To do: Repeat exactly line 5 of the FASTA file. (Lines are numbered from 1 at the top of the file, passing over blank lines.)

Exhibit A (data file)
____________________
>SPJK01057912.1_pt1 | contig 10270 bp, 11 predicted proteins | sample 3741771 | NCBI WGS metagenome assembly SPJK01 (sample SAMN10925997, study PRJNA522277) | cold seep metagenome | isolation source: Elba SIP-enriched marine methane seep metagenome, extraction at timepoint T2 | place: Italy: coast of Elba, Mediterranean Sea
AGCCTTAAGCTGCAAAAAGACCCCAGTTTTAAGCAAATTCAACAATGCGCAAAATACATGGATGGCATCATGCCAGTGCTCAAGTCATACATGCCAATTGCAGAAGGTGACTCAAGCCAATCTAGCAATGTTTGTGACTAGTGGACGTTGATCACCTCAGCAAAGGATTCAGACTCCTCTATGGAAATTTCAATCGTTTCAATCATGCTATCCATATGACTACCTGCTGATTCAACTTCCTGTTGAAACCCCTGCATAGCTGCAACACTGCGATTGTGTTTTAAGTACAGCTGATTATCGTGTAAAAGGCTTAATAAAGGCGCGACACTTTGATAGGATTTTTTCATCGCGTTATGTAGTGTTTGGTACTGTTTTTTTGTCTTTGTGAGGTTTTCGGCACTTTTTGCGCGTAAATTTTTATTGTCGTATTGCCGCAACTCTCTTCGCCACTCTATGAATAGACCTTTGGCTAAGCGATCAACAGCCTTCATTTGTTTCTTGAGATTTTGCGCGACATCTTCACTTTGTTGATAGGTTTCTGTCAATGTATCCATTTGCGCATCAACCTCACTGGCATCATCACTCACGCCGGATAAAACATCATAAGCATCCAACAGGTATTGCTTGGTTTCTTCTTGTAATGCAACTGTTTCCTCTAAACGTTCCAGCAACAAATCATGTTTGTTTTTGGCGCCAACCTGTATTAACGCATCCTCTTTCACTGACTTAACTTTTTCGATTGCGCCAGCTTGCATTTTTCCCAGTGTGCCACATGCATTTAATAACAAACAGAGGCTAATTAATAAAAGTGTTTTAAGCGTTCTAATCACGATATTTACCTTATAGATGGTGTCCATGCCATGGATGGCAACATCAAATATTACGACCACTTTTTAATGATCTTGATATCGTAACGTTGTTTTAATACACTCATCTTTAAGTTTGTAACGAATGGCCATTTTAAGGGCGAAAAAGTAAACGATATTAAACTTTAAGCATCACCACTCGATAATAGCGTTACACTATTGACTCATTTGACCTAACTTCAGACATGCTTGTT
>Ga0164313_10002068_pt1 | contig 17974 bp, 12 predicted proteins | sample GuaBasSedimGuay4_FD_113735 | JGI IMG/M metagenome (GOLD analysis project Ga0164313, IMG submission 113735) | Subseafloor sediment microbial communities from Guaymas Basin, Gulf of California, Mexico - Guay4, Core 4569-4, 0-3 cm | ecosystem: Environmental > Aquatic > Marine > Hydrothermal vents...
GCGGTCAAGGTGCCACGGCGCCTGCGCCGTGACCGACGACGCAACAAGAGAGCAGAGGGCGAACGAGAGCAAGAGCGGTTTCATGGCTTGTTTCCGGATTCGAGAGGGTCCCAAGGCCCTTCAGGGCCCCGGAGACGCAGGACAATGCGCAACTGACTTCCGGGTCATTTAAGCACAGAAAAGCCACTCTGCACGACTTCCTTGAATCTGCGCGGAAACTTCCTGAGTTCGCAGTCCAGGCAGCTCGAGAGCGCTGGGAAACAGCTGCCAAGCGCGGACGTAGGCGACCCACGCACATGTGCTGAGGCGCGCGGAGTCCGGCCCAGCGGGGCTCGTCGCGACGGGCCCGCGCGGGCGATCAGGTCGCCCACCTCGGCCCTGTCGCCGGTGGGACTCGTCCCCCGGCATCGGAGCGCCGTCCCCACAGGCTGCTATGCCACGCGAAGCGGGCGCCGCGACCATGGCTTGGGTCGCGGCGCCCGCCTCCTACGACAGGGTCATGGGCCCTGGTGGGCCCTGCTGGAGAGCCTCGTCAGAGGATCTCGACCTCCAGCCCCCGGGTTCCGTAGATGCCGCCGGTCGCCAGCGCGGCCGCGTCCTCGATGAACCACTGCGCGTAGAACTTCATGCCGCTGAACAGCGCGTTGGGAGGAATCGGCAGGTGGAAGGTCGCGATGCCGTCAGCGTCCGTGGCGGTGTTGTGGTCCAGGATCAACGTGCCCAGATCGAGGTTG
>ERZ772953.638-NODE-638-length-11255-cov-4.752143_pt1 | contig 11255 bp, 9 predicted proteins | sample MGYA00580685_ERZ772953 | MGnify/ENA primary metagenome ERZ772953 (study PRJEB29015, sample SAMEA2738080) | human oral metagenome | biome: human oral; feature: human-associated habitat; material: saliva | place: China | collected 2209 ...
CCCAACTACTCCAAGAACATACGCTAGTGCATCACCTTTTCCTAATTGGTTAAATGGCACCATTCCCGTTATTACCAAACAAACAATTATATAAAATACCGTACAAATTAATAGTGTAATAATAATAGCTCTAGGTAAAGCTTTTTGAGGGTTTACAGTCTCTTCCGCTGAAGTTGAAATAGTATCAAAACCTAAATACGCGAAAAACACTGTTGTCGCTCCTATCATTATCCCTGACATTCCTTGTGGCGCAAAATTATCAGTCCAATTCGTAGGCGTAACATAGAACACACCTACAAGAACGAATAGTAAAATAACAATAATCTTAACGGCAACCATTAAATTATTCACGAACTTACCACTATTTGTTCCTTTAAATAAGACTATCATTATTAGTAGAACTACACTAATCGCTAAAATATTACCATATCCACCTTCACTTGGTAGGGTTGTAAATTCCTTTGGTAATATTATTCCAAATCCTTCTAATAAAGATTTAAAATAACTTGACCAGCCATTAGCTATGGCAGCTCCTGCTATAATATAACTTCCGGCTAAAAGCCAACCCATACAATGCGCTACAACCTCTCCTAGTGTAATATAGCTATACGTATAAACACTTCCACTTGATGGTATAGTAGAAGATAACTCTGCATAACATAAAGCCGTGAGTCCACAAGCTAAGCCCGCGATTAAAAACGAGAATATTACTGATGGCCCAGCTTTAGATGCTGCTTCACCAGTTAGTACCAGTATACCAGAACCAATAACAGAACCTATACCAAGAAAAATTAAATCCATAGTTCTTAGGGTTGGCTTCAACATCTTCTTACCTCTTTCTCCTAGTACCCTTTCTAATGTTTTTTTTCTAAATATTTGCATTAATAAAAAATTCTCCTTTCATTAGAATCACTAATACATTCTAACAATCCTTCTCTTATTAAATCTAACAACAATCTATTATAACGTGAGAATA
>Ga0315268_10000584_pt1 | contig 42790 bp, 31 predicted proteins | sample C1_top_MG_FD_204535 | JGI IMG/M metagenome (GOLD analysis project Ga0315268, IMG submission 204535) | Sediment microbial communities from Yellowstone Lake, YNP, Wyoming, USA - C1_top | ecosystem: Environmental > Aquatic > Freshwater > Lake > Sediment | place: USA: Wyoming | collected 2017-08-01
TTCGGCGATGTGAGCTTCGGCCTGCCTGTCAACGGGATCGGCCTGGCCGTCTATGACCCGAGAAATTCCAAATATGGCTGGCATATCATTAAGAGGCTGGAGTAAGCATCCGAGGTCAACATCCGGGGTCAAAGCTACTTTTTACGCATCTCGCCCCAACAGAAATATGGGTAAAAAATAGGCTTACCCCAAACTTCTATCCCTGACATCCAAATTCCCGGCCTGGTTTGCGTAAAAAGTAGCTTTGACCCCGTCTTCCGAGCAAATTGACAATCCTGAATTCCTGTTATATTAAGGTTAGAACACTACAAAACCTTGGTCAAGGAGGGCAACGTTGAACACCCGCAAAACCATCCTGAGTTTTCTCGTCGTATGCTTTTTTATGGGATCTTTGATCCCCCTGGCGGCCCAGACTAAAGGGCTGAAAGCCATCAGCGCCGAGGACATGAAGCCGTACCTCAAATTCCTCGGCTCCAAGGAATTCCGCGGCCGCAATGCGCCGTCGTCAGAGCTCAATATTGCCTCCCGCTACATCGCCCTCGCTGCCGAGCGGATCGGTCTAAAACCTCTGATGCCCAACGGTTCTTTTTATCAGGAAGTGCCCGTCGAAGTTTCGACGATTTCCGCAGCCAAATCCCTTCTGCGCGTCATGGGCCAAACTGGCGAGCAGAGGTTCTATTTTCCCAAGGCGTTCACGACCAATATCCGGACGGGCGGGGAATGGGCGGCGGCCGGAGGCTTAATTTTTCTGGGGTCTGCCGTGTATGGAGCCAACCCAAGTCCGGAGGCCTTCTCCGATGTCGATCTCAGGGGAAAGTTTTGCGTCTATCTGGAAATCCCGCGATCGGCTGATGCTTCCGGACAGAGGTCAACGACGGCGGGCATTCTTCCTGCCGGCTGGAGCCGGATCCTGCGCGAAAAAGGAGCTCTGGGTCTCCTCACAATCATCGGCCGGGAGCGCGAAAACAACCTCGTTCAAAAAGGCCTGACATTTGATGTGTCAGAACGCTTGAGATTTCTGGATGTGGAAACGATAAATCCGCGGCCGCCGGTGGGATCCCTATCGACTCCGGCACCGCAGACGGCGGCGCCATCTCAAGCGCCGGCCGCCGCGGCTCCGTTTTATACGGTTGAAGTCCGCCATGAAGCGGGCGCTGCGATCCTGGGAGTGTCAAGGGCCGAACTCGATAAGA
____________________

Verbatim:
>ERZ772953.638-NODE-638-length-11255-cov-4.752143_pt1 | contig 11255 bp, 9 predicted proteins | sample MGYA00580685_ERZ772953 | MGnify/ENA primary metagenome ERZ772953 (study PRJEB29015, sample SAMEA2738080) | human oral metagenome | biome: human oral; feature: human-associated habitat; material: saliva | place: China | collected 2209 ...